Cloud storage has become increasingly common. There are different options to choose from, but what company offers the best cloud storage? Each platform is beneficial in its own way. Read more below about how each one is different and why Google’s Cloud Platform stands out.
Google’s Cloud Platform (GCP) is the best hyper-scale performer across all areas of throughput while Microsoft Azure has the best storage systems and Amazon Web Services (AWS) has the lowest network latency.
Those are the findings of a series of benchmarks performed by the atrociously named Cockroach Labs, maker of a scalable, resilient database called CockroachDB that runs on all three services. The study, part of the company’s third annual Cloud Report, evaluated the performance of AWS, Microsoft Azure, and Google Cloud in online transaction processing (OLTP) applications.
In total, 54 machines were assessed and almost 1,000 benchmark runs were conducted to measure CPU, network, storage I/O, and TPC-C performance, among others.
While the report declared Google Cloud an overall winner, it applied a note of caution: Each cloud provider stood out in different ways. It singled out GCP for overall performance and best throughput on the Derivative TPC-C (OLTP) benchmark; Azure for its disks in storage I/O; and AWS as the most cost-efficient option for OLTP.
“It is important to point out that each of the cloud providers showcased overall growth in machine performance since the 2020 report,” the researchers wrote.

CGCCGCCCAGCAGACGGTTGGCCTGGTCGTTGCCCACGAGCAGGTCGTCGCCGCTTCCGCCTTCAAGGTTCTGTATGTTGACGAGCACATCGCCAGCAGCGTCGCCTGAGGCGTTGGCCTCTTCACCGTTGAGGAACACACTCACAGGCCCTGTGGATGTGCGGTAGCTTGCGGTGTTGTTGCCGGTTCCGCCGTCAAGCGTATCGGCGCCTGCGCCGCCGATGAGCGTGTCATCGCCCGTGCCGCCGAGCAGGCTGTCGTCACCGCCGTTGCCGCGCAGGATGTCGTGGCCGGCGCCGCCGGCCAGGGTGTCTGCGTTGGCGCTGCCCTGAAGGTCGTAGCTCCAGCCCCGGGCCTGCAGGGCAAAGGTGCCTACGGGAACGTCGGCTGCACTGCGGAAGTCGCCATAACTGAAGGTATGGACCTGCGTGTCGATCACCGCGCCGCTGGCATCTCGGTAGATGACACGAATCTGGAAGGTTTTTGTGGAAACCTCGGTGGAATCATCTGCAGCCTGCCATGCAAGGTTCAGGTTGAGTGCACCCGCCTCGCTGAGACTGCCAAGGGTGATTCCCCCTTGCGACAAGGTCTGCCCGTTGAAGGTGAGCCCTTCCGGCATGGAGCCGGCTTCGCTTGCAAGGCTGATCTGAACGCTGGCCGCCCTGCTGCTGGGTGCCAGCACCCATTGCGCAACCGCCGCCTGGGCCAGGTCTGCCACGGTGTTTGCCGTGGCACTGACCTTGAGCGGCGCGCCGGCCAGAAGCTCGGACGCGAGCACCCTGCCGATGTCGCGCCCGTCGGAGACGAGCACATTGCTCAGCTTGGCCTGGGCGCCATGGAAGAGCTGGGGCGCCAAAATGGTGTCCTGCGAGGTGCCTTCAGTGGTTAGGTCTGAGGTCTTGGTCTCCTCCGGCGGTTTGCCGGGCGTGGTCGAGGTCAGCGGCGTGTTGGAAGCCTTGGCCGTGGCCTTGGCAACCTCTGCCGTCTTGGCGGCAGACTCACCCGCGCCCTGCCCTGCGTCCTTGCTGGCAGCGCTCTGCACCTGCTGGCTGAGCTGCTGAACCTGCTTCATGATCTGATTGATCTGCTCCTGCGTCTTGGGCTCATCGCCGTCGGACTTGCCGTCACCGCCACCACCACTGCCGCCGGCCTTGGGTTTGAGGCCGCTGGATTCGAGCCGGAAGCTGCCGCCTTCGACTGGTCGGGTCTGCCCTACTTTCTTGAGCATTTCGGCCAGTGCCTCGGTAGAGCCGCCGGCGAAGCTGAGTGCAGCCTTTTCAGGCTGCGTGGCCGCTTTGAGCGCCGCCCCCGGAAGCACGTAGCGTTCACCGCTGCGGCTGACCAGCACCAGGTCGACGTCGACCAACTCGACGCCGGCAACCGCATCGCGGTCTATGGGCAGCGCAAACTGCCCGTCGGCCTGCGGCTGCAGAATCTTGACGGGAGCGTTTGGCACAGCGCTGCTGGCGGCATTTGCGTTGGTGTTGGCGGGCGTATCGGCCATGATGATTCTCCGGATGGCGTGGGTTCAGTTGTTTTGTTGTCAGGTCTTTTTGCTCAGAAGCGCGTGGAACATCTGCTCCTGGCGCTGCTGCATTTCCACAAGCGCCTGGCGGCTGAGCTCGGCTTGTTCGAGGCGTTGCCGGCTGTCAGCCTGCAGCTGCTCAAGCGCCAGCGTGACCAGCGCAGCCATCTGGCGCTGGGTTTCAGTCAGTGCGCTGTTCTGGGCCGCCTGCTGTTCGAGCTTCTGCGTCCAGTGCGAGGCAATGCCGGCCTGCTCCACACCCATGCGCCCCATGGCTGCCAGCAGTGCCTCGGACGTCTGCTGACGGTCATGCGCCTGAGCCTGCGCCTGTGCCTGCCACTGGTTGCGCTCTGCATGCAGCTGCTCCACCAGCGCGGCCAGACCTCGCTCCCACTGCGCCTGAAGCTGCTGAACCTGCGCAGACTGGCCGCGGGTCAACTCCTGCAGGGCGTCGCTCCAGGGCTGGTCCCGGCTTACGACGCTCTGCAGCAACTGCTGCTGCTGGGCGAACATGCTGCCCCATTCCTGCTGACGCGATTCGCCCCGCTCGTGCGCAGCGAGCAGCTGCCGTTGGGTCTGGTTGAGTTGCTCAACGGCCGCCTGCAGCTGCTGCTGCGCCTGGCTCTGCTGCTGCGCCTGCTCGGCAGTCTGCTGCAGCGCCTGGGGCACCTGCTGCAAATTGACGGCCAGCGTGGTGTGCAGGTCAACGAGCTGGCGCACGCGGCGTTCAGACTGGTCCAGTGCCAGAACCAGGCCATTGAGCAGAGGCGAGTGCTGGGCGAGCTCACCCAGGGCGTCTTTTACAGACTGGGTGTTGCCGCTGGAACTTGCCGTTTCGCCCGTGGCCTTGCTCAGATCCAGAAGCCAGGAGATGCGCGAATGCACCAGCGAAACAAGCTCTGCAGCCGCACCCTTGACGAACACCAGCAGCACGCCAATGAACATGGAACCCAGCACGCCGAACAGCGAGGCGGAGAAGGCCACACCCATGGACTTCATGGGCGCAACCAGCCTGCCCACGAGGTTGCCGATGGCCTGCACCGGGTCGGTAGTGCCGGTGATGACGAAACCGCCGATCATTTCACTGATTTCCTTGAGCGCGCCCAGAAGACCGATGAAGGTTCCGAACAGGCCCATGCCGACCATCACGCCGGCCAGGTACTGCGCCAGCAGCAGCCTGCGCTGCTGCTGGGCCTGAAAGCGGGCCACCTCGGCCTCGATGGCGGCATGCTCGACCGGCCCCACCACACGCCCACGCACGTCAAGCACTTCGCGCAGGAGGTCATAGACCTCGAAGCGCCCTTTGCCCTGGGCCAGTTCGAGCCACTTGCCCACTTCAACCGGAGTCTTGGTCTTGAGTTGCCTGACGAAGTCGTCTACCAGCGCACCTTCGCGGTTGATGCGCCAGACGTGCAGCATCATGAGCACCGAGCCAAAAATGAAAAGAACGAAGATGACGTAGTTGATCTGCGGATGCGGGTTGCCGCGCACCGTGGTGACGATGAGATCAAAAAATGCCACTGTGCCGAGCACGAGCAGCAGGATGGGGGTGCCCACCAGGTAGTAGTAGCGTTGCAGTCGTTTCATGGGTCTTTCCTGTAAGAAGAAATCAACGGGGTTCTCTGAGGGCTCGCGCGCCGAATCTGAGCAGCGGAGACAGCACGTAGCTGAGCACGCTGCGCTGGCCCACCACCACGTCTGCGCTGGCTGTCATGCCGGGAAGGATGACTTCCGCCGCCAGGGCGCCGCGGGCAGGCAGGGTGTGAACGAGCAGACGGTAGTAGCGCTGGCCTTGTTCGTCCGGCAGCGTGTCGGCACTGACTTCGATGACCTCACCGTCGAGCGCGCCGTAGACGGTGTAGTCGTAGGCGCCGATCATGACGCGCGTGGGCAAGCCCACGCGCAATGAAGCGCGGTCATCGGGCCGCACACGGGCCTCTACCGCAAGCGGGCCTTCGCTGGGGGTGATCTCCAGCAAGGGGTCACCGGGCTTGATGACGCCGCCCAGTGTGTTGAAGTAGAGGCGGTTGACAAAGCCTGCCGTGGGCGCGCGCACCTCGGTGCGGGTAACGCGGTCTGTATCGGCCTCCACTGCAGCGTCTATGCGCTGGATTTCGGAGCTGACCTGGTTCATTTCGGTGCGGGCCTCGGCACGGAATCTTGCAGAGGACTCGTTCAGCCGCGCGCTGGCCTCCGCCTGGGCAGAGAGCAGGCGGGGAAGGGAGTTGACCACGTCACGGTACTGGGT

For having the fastest processing rates, Google Cloud won the network throughput benchmark for the third year in a row, with its worst-performing machine still beating the best from AWS and Azure. GCP achieved the best single-core CPU performance and delivered the most throughput at every level, including on the OLTP benchmark.
The TCP-C benchmarks also found something interesting among the chips AWS is using. It offers instances powered by Intel, AMD, and Amazon’s Graviton2, an Arm derivative. In single-core performance, Intel was a clear winner, while on the 16-core performance benchmark, AWS’s Graviton2 beat everybody.
GCP’s machines also outperformed Azure and AWS in network and storage I/O throughput (read and write) and also attained the highest amount of raw throughput (tpm). Despite not having an advanced disk option (extreme-PD) available, GCP machines with general-purpose disks (pd-ssds) came in second in cost efficiency ($/tpm).
As far as network latency was concerned, AWS registered the best performance in network latency for three years running. Their top-performing machine’s 99th percentile network latency was 28% lower than Azure and 37% lower than GCP. However, Cockroach noted that there is possible randomness in the physical distance between instances.
As far as storage went, Azure had comparable raw throughput (tpm) performance with GCP and AWS, although the differences were razor-thin. Azure surpassed AWS in storage I/O performance with what Microsoft calls “ultra disks,” SSDs specialized in high IOPS and low-latency performance.
With these ultra disks, their machines led all cloud providers in storage I/O read IOPS, write IOPS, and write latency. But that performance came at a higher cost. Azure was the least cost-efficient cloud provider in terms of dollars per tpm.